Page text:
AU ABROAD

the AU interview: Prudence Rees-Lee (Melbourne)

Prudence Rees-Lee is one artist that you may not have heard of yet, but her name will soon be on everyone's lips. Her recently released single "Emanuelle" is the first single from her forthcoming album Court Music from the Planet Love. The AU review caught up with Prudence and spoke about all things music.

"Emanuelle" was only just released about a week ago, how have you found people's responses?

It's been wonderful! It's the first anyone ever has heard of this music which I've been working away at all year so it's really exciting that people seem to enjoy it, particularly as it's not an especially fashionable genre.

You use some interesting instrument combinations in "Emmanuelle", how did you come up with those ideas for a song?

I found I was increasingly drawn to the harpsichord setting on my keyboard and began writing songs which revolved around that. At the same time a lot of people around me seemed to be getting into electronic music and all those wonderful synth sounds, so being instinctively contrary I decided to take it the other way and make a medieval tinged folk/classic pop album.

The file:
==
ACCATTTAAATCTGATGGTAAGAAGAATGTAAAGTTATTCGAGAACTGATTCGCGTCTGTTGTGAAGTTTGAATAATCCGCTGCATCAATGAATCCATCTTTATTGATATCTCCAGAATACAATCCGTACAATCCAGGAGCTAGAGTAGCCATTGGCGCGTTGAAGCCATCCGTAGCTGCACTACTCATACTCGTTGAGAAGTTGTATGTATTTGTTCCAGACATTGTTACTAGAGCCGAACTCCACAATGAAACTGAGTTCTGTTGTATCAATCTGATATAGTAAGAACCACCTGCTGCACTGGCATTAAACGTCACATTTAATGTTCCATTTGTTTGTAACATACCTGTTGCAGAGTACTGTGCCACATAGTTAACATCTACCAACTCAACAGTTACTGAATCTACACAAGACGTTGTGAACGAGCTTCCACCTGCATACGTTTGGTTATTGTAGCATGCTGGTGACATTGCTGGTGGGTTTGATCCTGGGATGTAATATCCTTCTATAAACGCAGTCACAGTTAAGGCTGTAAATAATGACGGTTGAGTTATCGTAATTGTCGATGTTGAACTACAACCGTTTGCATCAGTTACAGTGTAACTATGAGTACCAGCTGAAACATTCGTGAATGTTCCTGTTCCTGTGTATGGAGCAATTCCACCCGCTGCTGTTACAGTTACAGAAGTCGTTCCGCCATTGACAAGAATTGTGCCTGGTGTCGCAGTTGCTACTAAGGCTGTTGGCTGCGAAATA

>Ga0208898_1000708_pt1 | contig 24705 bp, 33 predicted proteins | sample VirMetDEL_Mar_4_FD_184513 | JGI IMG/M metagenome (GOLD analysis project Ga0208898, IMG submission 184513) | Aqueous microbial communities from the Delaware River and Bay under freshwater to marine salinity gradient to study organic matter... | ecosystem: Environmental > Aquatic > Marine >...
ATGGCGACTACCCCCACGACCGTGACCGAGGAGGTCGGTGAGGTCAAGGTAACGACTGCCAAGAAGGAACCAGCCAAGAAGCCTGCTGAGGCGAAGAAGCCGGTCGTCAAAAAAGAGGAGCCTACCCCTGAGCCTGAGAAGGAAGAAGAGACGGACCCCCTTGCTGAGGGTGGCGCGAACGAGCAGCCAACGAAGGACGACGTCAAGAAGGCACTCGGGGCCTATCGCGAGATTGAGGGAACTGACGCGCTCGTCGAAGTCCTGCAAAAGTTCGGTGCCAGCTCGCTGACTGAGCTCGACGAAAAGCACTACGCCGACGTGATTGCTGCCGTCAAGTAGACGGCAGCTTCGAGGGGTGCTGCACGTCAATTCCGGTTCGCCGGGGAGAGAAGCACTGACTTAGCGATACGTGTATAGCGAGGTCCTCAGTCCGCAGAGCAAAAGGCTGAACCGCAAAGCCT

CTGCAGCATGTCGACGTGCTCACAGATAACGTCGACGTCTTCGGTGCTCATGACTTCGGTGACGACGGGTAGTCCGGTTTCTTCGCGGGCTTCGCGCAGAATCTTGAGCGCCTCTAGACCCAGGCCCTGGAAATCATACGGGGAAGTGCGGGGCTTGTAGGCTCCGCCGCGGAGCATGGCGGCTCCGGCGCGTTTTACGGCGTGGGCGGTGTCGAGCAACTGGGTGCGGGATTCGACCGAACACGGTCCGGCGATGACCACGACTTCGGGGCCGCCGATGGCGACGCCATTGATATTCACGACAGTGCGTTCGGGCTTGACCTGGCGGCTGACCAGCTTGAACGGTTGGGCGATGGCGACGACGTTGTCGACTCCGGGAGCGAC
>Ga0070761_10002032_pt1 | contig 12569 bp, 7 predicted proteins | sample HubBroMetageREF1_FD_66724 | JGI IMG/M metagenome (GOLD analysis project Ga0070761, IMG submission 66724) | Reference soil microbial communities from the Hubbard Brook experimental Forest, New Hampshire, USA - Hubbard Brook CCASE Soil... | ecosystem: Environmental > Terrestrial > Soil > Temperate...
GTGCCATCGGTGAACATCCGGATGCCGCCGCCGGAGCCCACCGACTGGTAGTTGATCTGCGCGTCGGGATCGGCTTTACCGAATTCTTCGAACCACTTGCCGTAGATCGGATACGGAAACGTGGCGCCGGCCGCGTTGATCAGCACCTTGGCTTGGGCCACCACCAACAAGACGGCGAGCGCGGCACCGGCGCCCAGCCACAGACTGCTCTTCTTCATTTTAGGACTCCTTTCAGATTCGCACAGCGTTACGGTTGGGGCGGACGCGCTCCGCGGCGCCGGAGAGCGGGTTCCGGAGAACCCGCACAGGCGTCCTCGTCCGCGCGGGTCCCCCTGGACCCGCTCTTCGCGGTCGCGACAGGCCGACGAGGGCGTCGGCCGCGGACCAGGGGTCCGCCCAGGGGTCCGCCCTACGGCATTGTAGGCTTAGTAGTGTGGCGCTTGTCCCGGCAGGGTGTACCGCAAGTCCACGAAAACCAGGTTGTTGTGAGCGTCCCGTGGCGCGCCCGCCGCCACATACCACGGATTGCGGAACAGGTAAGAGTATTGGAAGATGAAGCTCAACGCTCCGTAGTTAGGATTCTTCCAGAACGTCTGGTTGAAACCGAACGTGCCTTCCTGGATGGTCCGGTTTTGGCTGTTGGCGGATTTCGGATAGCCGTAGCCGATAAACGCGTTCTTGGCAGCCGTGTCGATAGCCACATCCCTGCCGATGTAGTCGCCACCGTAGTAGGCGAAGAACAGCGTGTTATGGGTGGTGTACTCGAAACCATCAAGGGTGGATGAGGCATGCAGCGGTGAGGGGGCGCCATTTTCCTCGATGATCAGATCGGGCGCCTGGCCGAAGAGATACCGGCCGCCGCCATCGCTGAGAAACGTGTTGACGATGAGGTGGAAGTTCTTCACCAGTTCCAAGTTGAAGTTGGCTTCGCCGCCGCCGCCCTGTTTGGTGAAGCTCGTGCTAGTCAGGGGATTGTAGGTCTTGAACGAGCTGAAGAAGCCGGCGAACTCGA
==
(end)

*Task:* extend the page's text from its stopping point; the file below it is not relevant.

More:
So I borrowed a harpsichord from the Early Music Society and began recording that, building up the arrangement as I went. It was important to me to have a song which had a really ripping string arrangement as I spent so many years studying cello and wanted to use those skills, then the rest fell into place.

It's a really unique video clip for "Emmanuelle", was there any sort inspiration for your choreography? And why the colour choice of purple and red?

Well, I'm into colour blocking! Also, I really love ballet design all throughout the 20th century and have a small collection of books which document it. The cover of one book features a still from a production called 'Jazz Calander' which has two dancers dressed in red and purple in a giant red and purple set, as soon as I saw it I knew I wanted to be one of those dancers! After we shot the clip I found out Derek Jaman did the production design for Jazz Calander, he also did video work with Marianne Faithful, Throbbing Gristle, Brian Ferry and Patti Smith among others, so it was an accidently appropriate point of reference!